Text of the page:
Surrey, BC, incorporated as a city in 1993, population 468 251 (2011c), 394 976 (2006c). The City of Surrey is the second-largest municipality by population in British Columbia, after VANCOUVER.
Surrey, BC, incorporated as a city in 1993, population 468 251 (2011c), 394 976 (2006c). The City of Surrey is the second-largest municipality by population in British Columbia, after VANCOUVER. Part of Metro Vancouver, it is bounded by the FRASER RIVER on the north and the State of Washington on the south. The municipalities of LANGLEY and DELTA lie to the east and west.
The residential development of Surrey is spread along 3 upland areas of glacial till extending into North Delta, Langley and White Rock. Intervening lowland areas of peat and other deltaic materials are primarily agricultural, and the floodplains of the Fraser River are used for industry. One-third of the land area of the city is agricultural and is protected by a provincial land reserve.
The Kwantlen and Semiahmoo people, part of the Straits Salish (see SALISH, CENTRAL COAST) group, lived in villages along the Fraser River and Boundary Bay for more than 6000 years. Decimated by disease after the arrival of Europeans, the Kwantlen were given a small reserve in Surrey, since purchased by the city for a park; the Semiahmoo have a reserve near the international boundary. Incorporated as a district municipality in 1879, Surrey was named by an early pioneer after Surrey County in England.
Surrey grew slowly in the beginning, with lumbering and agriculture as the main industries. A double-span bridge across the Fraser (1904) provided Surrey's only access to NEW WESTMINSTER and Vancouver until the Pattullo Bridge (1937) was built. Railways and roads brought steady industrial and commercial growth, which was furthered by an influx of people from the drought-stricken Prairies in the 1930s. Political unrest led to the secession in 1957 of Ward 7, which became the municipality of WHITE ROCK.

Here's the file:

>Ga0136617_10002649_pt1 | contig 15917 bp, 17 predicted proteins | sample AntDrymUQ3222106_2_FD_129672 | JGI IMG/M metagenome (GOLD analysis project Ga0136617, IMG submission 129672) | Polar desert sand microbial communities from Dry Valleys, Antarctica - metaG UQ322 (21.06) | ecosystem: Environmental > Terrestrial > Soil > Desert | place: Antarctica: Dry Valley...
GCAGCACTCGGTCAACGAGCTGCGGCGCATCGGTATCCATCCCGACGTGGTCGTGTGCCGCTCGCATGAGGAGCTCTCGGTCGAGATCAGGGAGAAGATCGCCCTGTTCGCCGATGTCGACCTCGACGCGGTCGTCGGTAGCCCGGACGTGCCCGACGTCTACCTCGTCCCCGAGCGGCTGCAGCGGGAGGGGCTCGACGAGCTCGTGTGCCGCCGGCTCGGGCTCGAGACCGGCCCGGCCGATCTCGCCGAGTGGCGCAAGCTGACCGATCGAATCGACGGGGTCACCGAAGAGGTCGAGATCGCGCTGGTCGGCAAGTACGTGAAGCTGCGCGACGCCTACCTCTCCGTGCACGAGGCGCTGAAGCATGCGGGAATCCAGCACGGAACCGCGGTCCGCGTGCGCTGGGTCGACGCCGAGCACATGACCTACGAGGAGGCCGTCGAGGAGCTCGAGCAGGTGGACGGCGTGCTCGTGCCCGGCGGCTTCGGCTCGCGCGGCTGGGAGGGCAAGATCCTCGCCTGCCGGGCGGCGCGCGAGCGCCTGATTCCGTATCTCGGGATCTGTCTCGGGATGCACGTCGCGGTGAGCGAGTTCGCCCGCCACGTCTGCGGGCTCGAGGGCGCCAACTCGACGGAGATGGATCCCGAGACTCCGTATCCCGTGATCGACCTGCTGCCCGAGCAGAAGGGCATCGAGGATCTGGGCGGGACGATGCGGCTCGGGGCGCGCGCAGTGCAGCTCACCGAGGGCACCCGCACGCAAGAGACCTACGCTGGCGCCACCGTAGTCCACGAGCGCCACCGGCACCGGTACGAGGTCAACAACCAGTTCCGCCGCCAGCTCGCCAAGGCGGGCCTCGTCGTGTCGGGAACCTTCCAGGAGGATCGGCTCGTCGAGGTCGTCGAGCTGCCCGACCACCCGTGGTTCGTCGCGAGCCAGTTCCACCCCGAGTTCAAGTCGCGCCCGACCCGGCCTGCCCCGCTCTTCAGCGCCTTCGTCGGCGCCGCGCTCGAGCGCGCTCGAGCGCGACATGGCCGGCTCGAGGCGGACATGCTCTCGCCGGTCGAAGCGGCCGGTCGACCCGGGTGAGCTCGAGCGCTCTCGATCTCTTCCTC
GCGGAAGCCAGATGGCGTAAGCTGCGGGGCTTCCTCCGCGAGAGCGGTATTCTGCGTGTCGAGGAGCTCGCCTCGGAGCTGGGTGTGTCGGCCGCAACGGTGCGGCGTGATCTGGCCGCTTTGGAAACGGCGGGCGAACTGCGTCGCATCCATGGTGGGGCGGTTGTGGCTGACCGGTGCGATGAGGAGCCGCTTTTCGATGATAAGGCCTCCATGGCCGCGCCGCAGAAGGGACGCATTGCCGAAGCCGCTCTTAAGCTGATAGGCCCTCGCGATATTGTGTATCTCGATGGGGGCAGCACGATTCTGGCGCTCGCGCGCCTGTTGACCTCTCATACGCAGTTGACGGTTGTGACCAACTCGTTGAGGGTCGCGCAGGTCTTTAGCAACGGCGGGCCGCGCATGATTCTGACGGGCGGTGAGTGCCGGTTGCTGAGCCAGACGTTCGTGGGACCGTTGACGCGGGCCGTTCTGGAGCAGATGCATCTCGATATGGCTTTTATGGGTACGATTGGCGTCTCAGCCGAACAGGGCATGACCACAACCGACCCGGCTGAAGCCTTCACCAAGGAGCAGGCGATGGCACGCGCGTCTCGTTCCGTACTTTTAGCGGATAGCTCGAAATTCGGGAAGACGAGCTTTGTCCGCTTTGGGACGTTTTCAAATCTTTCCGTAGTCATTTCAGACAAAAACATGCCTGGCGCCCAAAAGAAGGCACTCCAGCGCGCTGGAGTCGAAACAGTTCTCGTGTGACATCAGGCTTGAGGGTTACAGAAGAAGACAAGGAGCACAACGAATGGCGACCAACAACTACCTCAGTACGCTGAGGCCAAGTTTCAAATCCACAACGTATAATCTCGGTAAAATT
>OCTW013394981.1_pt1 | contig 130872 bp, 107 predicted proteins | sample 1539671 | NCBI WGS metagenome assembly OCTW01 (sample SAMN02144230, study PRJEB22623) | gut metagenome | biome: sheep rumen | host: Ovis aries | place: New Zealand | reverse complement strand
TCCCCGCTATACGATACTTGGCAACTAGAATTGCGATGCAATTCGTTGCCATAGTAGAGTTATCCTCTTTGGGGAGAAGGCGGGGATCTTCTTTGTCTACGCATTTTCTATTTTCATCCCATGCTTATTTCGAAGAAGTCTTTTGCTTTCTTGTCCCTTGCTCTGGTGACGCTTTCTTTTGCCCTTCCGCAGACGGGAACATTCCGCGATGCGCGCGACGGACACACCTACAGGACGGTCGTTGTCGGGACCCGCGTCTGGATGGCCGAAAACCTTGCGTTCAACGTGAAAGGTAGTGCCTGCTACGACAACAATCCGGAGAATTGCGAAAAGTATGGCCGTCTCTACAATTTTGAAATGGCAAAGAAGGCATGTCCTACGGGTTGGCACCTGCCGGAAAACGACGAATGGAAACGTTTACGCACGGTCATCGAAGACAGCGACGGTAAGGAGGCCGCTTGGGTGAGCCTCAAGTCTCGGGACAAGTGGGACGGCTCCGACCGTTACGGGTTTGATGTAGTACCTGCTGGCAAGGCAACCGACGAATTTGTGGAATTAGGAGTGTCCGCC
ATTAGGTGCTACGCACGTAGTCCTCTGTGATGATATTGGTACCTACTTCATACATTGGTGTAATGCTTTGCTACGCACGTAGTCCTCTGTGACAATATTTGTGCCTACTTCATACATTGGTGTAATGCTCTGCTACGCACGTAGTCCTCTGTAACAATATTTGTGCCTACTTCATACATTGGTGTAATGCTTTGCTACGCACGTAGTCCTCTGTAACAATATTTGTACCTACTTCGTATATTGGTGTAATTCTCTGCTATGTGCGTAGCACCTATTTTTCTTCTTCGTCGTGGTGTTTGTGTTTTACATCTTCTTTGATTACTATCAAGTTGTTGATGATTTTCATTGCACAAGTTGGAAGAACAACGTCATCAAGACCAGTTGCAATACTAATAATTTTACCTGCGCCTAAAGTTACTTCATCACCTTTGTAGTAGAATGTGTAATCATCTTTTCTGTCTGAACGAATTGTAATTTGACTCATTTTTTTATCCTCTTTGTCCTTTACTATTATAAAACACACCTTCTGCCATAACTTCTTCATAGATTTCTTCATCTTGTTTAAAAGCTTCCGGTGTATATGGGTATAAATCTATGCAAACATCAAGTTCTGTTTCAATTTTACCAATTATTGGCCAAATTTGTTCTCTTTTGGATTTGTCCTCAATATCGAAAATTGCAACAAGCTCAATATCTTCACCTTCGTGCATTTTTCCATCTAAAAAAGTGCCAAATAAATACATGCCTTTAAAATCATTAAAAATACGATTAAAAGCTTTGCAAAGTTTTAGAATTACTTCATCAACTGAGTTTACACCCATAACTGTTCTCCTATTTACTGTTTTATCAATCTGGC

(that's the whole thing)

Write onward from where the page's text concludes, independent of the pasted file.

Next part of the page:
The opening of the Port Mann Bridge (1960) and subsequent freeway development brought further growth and change. A 6-town concept emerged, with Whalley, Guildford, Newton, Fleetwood, Cloverdale and South Surrey developing around shopping malls, recreation facilities, housing, green belts, industrial lands and farms. In 1990 the province of British Columbia extended the light-rail system (Skytrain) across the Fraser River into Surrey, which now houses 4 stations. Using this as a catalyst, Surrey is endeavouring to build a new city core. Surrey is one of the fastest-growing cities in British Columbia.
Key features of the economy are manufacturing, wholesaling, agriculture and commerce (especially in Guildford Town Centre and Central City).
Surrey is home to Kwantlen University College and has a campus of SIMON FRASER UNIVERSITY. With more than 400 parks, the city is known as the "City of Parks." Cloverdale, Surrey's agricultural heart, boasts harness racing and Canada's second-largest rodeo. The Historic Stewart Farm has a restored Victorian-style farmhouse depicting life at the turn of the century. The arts are centered at the Surrey Arts Centre, which houses the third-largest gallery in British Columbia and a theatre. The culture and history of Surrey are displayed at the Surrey Museum.